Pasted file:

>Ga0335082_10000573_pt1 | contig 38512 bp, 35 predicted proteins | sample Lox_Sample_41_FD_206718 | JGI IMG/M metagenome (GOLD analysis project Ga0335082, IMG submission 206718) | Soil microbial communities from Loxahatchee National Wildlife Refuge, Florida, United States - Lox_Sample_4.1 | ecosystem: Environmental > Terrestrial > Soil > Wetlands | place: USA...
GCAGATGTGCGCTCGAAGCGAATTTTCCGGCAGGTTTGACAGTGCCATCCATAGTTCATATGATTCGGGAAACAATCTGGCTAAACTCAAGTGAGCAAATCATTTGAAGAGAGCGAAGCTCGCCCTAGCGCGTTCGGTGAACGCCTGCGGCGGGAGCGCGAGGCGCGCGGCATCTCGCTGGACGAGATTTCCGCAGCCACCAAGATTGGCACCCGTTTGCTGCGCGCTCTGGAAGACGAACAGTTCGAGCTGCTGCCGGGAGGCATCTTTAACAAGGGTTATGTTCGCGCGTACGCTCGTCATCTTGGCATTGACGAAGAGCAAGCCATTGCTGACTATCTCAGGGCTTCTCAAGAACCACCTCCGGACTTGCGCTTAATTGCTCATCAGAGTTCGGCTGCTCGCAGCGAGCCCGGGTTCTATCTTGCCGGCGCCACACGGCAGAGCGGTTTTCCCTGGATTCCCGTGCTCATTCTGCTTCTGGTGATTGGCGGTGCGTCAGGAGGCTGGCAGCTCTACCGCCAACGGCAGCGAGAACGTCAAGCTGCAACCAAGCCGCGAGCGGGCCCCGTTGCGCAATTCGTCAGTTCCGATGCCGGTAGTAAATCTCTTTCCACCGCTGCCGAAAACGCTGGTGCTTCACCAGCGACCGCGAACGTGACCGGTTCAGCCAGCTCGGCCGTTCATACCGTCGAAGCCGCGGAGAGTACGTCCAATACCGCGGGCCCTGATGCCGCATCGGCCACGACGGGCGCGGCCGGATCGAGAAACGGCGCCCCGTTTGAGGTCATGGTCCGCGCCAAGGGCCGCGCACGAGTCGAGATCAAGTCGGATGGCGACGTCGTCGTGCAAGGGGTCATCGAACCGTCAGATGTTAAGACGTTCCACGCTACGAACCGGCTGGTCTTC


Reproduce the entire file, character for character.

>Ga0335082_10000573_pt1 | contig 38512 bp, 35 predicted proteins | sample Lox_Sample_41_FD_206718 | JGI IMG/M metagenome (GOLD analysis project Ga0335082, IMG submission 206718) | Soil microbial communities from Loxahatchee National Wildlife Refuge, Florida, United States - Lox_Sample_4.1 | ecosystem: Environmental > Terrestrial > Soil > Wetlands | place: USA...
GCAGATGTGCGCTCGAAGCGAATTTTCCGGCAGGTTTGACAGTGCCATCCATAGTTCATATGATTCGGGAAACAATCTGGCTAAACTCAAGTGAGCAAATCATTTGAAGAGAGCGAAGCTCGCCCTAGCGCGTTCGGTGAACGCCTGCGGCGGGAGCGCGAGGCGCGCGGCATCTCGCTGGACGAGATTTCCGCAGCCACCAAGATTGGCACCCGTTTGCTGCGCGCTCTGGAAGACGAACAGTTCGAGCTGCTGCCGGGAGGCATCTTTAACAAGGGTTATGTTCGCGCGTACGCTCGTCATCTTGGCATTGACGAAGAGCAAGCCATTGCTGACTATCTCAGGGCTTCTCAAGAACCACCTCCGGACTTGCGCTTAATTGCTCATCAGAGTTCGGCTGCTCGCAGCGAGCCCGGGTTCTATCTTGCCGGCGCCACACGGCAGAGCGGTTTTCCCTGGATTCCCGTGCTCATTCTGCTTCTGGTGATTGGCGGTGCGTCAGGAGGCTGGCAGCTCTACCGCCAACGGCAGCGAGAACGTCAAGCTGCAACCAAGCCGCGAGCGGGCCCCGTTGCGCAATTCGTCAGTTCCGATGCCGGTAGTAAATCTCTTTCCACCGCTGCCGAAAACGCTGGTGCTTCACCAGCGACCGCGAACGTGACCGGTTCAGCCAGCTCGGCCGTTCATACCGTCGAAGCCGCGGAGAGTACGTCCAATACCGCGGGCCCTGATGCCGCATCGGCCACGACGGGCGCGGCCGGATCGAGAAACGGCGCCCCGTTTGAGGTCATGGTCCGCGCCAAGGGCCGCGCACGAGTCGAGATCAAGTCGGATGGCGACGTCGTCGTGCAAGGGGTCATCGAACCGTCAGATGTTAAGACGTTCCACGCTACGAACCGGCTGGTCTTC